Idiopathic scoliosis in Singapore schoolchildren: a prevalence study 15 years into the screening program

Spine (Phila Pa 1976). 2005 May 15;30(10):1188-96. doi: 10.1097/


Study design: A point prevalence survey of 72,699 schoolchildren in four age groups was performed.

Objectives: To determine the prevalence rates of idiopathic scoliosis and to compare with a previous prevalence study done 15 years earlier.

Summary of background data: Prevalence rates for idiopathic scoliosis of 5 degrees or more in schoolchildren were established in a study performed in 1982. There have been no previous data on prevalence rate changes over time.

Methods: A total of 35,558 boys and 37,141 girls from randomly selected schools were screened for scoliosis. Those with scoliometer readings of more than 5 degrees underwent radiographic evaluation. Prevalence rates were calculated for scoliosis at a predefined Cobb angle of 10 degrees and 5 degrees , the latter for comparison with the previous prevalence study. Curve type and distribution, pubertal status, and symptoms were correlated with the prevalence data.

Results: Prevalence rates were 0.05% for girls and 0.02% for boys at 6 to 7 years of age, 0.24% for girls and 0.15% for boys at 9 to 10 years of age, 1.37% for girls and 0.21% for boys at 11 to 12 years of age, and 2.22% and 0.66%, respectively, for girls and boys at 13 to 14 years of age. The ratio of girls to boys increased from 1.6 at 9 to 10 years of age to 6.4 at 11 to 12 years of age. Thoracolumbar curves were the most common (40.1%), followed by thoracic curves (33.3%), double/triple curves (18.7%), and lumbar curves (7.9%). Older children had greater proportions of larger curves. Compared with the previous prevalence study in 1982, there was a significant increase in the prevalence rate in girls 11 to 12 years of age. Screening of 11- to 12- and 13- to 14-year-old girls detected curves in the range suitable for bracing, with nearly 96% and 32% of the age groups, respectively, still amenarche or within a year of menarche, and 57% and 34% of the age groups, respectively, having low Risser grades of 0, 1, and 2.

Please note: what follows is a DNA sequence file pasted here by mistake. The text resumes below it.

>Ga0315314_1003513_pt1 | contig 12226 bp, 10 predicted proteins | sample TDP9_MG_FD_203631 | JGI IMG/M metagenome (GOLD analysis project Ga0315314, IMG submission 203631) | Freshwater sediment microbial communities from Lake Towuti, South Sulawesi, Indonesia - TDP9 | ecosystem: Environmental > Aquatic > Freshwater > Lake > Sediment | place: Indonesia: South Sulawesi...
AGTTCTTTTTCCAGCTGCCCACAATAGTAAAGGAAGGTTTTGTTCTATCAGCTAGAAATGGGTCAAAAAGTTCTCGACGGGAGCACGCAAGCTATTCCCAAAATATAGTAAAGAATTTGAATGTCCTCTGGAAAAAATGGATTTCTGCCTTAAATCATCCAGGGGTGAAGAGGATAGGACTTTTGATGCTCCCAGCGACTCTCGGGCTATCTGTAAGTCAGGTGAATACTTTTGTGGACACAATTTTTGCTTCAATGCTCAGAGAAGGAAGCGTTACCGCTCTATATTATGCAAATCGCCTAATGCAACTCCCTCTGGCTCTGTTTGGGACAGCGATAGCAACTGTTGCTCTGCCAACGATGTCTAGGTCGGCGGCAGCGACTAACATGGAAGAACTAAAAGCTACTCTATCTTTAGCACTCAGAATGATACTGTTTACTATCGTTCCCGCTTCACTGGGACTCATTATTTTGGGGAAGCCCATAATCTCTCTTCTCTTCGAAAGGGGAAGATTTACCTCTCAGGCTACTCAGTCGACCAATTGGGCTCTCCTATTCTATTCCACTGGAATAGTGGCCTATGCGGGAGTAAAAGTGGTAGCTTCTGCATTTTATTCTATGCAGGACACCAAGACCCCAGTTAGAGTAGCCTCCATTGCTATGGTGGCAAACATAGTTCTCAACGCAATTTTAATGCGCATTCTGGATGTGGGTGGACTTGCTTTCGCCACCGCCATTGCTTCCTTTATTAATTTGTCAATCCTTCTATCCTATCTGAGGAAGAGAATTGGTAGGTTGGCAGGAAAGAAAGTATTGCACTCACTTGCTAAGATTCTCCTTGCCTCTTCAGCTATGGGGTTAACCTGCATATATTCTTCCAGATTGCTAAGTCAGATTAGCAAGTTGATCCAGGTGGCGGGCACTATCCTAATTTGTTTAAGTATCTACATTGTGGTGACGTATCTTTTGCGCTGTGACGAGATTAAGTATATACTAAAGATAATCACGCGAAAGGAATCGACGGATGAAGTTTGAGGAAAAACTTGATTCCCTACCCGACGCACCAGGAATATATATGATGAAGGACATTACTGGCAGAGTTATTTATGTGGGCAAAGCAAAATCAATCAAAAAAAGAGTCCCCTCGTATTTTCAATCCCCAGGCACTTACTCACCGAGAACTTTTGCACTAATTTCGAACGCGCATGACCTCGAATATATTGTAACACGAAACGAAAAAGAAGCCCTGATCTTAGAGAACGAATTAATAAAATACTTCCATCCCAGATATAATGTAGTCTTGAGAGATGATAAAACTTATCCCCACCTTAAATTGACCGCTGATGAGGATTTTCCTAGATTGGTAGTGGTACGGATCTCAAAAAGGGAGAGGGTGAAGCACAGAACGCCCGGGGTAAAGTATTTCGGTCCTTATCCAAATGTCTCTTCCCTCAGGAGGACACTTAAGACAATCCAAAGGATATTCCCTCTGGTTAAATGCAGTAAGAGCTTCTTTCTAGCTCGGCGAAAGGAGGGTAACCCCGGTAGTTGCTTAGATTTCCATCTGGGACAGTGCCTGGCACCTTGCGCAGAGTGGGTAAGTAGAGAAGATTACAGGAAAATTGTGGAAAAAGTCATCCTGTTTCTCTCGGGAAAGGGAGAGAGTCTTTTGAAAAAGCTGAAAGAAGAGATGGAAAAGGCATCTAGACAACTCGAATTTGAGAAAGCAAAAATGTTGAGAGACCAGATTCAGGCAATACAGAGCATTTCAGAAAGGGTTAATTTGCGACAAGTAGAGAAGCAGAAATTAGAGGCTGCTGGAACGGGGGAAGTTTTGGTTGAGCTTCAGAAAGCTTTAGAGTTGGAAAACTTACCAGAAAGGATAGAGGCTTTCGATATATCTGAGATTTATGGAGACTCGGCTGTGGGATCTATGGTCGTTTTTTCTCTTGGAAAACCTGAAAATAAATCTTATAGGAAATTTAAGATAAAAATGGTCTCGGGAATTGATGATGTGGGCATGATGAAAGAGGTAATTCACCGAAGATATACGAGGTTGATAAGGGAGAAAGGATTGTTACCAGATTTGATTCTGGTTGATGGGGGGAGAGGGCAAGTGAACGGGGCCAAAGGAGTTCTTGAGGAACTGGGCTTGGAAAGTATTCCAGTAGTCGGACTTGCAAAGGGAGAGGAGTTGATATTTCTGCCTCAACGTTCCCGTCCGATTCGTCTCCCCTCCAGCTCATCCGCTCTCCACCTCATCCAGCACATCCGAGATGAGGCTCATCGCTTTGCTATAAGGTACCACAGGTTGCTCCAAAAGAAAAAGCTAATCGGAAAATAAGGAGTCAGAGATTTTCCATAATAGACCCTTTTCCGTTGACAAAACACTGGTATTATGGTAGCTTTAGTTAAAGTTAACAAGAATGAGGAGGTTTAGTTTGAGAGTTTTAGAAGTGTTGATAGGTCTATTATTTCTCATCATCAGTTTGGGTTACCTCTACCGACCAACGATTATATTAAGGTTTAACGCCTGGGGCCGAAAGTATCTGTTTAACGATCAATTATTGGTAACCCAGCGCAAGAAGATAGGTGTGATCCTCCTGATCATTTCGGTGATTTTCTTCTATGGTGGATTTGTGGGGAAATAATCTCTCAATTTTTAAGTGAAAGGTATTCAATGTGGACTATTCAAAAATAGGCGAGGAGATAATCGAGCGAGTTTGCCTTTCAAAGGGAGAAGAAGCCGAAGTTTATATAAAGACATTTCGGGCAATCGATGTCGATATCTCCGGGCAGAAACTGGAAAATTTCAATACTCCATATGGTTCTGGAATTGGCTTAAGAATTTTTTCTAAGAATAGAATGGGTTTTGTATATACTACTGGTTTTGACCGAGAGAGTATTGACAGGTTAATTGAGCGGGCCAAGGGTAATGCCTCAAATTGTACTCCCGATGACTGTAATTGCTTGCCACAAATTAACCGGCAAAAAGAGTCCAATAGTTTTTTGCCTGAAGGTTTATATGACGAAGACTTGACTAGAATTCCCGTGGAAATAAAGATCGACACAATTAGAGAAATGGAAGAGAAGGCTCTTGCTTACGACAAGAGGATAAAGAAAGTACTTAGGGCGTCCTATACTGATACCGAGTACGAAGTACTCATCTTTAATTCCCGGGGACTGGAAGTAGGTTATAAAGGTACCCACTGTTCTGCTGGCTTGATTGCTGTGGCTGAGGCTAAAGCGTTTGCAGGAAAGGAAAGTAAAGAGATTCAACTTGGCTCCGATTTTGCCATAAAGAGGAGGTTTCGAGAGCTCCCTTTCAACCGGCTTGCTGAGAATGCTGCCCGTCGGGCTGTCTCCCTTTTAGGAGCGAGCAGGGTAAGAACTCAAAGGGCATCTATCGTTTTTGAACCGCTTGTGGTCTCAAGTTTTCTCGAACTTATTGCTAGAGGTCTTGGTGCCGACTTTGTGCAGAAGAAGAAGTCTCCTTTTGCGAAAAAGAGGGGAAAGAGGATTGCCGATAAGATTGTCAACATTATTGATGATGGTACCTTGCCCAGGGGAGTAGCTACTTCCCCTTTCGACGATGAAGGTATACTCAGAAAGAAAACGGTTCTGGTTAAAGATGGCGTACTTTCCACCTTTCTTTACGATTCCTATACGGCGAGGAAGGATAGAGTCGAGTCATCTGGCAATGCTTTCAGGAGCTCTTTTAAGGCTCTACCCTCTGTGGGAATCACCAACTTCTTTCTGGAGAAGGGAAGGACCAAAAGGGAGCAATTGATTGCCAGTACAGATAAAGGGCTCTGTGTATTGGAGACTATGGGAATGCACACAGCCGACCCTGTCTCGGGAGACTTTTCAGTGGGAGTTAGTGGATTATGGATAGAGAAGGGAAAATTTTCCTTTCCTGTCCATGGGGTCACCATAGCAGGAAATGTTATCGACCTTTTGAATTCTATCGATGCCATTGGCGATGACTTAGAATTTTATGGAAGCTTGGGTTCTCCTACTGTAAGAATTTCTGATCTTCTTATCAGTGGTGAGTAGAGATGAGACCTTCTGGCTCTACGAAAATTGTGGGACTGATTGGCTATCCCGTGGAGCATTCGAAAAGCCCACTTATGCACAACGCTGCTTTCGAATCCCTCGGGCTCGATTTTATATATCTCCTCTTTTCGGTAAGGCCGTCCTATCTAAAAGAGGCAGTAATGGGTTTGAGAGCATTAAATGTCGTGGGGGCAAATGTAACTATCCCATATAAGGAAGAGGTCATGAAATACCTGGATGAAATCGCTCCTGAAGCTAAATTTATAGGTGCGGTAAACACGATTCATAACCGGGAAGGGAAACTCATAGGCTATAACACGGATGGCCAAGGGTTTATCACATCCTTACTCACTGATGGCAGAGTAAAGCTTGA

Conclusions: The overall prevalence rate of idiopathic scoliosis in our school population in 1997 was 0.93% in girls and 0.25% in boys. The prevalence rates were low at 6 to 7 and 9 to 10 years of age but increased rapidly to 1.37% and 2.22% for girls at 11 to 12 and 13 to 14 years of age, respectively. The prevalence rate increased significantly in 11- to 12-year-old girls over a 15-year period from 1982 to 1997. Screening of 11- to 12- and 13- to 14-year-old girls identified a significant number who could benefit from brace treatment.

MeSH terms

  • Adolescent
  • Age Factors
  • Braces
  • Child
  • Female
  • Humans
  • Male
  • Mass Screening*
  • Physical Examination
  • Prevalence
  • Radiography
  • School Health Services*
  • Scoliosis / diagnostic imaging
  • Scoliosis / epidemiology*
  • Scoliosis / rehabilitation
  • Singapore / epidemiology